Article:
Moderate (15–42 units/week). Weekend >6/daily and daily 3–6 (n=1425).
Heavy (>42 units/week). Daily >6 drinks/day (n=584).
In the analyses examining the relation between alcohol intake and incidence of diabetes, occasional drinkers are used as the baseline group as non-drinkers are a small and heterogeneous group unsuitable for this purpose.22,23
Body mass index (BMI) calculated as weight/height2 was used as an index of relative weight. Obesity is defined as BMI ≥28.0 kg/m2, the top fifth of the distribution in the original 7735 men.
All the blood samples were obtained in the non-fasting state between 0830 and 1830. Detailed information on blood lipid measurements have been published.24 High (raised) HDL-cholesterol and high blood glucose are defined as the concentrations in the top fifth of the distribution in the original 7735 men.
Glucose was analysed by a glucose oxidase method using an automated analyser (Technicon SMA 12/60). Diurnal variation in glucose levels was modest and no adjustments were made for diurnal variation.25
Serum insulin concentration was determined by a two site enzyme linked immunoadsorbant assay (ELISA) using commercially available monoclonal antibodies raised against human insulin (Novo Nordisk A/S: Denmark), which do not cross react with pro-insulin.27 Analyses were performed in the Department of Medicine, University of Newcastle upon Tyne, UK on non-fasting samples that had been stored at −20°C for between 13 to 15 years. In this laboratory no change in insulin levels was detected in repeat assays of 34 samples, stored at −20°C over an eight year period (mean difference 0.19 mU/l, p=0.5). Adjustments were made for the diurnal variation in serum insulin.26
High (raised) serum insulin is defined as the concentrations in the top fifth of the distribution in the 5221 men.
Serum insulin was adjusted for time of sampling using a simple mathematical approach that makes no assumptions about the form of the association between these variables and time of sampling. The log transformed data on these variables were adjusted for time of sampling, using the mean level of each variable for each hour in which samples were taken and the grand mean. The calculation for serum insulin was as follows: adjusted log insulin=(unadjusted log insulin−mean log insulin for the hour of sampling)+ the grand mean log insulin level.26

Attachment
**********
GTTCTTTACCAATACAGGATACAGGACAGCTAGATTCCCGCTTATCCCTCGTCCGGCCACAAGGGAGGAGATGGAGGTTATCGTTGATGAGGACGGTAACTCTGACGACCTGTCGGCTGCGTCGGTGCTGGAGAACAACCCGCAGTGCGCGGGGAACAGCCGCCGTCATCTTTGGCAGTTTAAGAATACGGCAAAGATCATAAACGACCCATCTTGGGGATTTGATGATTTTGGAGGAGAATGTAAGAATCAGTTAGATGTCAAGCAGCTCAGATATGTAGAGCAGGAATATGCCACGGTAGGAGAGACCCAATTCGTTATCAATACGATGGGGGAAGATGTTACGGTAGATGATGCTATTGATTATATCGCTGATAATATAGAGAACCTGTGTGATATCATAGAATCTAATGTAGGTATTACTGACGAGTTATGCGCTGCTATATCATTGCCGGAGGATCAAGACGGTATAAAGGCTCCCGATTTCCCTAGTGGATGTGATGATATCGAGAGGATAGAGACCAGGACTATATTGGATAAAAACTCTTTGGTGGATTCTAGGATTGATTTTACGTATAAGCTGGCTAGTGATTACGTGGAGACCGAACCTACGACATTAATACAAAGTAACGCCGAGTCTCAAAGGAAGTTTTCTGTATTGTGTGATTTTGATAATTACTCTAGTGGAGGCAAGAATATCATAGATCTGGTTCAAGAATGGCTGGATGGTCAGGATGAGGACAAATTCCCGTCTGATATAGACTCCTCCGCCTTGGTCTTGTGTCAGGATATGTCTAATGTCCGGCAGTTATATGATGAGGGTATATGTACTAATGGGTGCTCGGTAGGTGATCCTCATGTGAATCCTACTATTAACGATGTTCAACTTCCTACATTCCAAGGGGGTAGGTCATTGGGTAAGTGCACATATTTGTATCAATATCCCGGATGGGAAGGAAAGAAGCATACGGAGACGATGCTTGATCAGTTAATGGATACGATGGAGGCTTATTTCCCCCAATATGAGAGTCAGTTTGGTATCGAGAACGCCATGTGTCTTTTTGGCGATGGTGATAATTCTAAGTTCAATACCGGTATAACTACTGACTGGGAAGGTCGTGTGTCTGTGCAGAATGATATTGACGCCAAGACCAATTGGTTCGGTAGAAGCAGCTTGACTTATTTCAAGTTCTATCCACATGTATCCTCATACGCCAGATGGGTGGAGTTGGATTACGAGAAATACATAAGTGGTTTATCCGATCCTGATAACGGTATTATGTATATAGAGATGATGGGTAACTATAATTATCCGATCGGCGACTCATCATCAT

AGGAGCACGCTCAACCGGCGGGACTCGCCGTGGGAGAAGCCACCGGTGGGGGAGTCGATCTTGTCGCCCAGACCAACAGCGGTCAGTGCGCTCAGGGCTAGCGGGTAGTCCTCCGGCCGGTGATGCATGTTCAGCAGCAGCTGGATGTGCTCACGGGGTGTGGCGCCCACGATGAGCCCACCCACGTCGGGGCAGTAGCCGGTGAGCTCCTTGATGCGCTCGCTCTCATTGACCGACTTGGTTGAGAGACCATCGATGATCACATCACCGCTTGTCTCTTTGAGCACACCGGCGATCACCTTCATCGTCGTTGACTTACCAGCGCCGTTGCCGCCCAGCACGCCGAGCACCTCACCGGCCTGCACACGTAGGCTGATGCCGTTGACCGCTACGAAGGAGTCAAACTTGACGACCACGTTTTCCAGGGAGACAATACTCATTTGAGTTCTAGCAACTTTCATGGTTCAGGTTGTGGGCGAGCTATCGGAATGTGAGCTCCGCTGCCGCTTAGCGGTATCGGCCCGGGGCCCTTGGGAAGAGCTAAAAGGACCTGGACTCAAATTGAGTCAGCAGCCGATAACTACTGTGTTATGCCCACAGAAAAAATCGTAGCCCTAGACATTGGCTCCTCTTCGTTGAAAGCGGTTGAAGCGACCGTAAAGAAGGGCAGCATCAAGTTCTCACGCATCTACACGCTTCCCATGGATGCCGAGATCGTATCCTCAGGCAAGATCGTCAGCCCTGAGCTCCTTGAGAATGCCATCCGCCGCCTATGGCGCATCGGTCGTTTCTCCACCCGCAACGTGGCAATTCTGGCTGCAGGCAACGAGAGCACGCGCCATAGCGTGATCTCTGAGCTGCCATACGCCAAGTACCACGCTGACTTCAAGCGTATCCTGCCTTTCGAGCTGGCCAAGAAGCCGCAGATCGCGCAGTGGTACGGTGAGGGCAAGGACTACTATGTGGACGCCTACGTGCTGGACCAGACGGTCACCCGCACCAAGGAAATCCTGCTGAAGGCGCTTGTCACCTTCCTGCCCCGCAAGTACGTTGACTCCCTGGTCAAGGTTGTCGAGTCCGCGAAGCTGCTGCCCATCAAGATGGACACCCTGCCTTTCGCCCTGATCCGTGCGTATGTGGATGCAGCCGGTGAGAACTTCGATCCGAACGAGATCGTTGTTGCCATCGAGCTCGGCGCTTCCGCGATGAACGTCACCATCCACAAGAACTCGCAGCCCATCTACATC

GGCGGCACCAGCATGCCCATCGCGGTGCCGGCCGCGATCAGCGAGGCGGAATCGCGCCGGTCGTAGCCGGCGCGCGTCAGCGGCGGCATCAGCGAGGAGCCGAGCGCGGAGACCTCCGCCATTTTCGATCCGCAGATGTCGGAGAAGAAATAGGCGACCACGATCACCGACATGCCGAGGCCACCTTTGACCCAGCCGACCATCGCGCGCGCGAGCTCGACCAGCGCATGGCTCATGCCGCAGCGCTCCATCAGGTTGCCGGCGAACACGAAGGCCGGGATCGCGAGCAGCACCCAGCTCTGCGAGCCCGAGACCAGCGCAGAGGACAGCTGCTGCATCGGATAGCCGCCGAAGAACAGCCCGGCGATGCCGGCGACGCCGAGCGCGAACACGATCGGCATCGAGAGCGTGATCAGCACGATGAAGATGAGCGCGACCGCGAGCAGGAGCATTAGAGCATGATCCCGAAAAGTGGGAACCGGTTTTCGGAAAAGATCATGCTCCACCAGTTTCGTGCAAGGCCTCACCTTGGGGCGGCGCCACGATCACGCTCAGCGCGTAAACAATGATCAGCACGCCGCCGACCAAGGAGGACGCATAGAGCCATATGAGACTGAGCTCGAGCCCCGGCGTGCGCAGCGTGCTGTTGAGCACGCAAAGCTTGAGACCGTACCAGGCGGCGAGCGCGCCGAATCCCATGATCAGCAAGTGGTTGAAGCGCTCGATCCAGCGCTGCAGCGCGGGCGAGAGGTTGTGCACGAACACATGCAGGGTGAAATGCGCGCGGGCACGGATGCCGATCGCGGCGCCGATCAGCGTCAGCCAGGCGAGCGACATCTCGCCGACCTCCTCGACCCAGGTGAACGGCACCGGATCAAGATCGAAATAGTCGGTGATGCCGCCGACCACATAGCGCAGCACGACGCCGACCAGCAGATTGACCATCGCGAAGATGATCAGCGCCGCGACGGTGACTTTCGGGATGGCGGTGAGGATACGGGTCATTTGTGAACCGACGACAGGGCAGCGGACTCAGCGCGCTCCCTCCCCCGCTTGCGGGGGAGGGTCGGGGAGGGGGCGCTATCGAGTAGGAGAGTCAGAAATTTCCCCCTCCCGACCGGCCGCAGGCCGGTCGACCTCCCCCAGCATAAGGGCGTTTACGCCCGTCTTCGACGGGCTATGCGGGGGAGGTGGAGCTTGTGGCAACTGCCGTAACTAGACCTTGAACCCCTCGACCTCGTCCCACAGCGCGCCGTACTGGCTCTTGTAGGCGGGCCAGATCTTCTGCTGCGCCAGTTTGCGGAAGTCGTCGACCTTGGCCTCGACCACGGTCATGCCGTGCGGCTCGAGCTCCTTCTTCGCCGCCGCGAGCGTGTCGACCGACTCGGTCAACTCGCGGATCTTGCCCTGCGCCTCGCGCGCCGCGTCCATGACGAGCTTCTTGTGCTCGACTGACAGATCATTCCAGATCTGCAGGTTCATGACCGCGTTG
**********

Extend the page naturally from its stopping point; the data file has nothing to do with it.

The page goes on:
Pre-existing undiagnosed coronary heart disease
Men with evidence of CHD (undiagnosed) were defined as those with no recall of a doctor diagnosis of CHD but who had a WHO (Rose) questionnaire response indicating angina or possible myocardial infarction or ECG evidence of definite or possible myocardial ischaemia or myocardial infarction.27
All men have been followed up for all cause mortality, cardiovascular morbidity, and development of type II diabetes from the initial screening in January 1978–July 1980 to December 1995, a mean period of 16.8 years (range 15.5–18.0 years) and follow up has been achieved for 99% of the cohort.28 Information on death was collected through the established “tagging” procedures provided by the National Health Service registers. Evidence regarding diabetes and non-fatal heart attacks were obtained by reports from general practitioners, by biennial reviews of the patients' notes through to the end of the study period, and from personal questionnaires to surviving subjects at the fifth year and twelfth year after initial examination. A non-fatal heart attack was diagnosed according to WHO criteria.29 A diagnosis of diabetes was not accepted on the basis of self completed questionnaire data unless confirmed in the primary care records.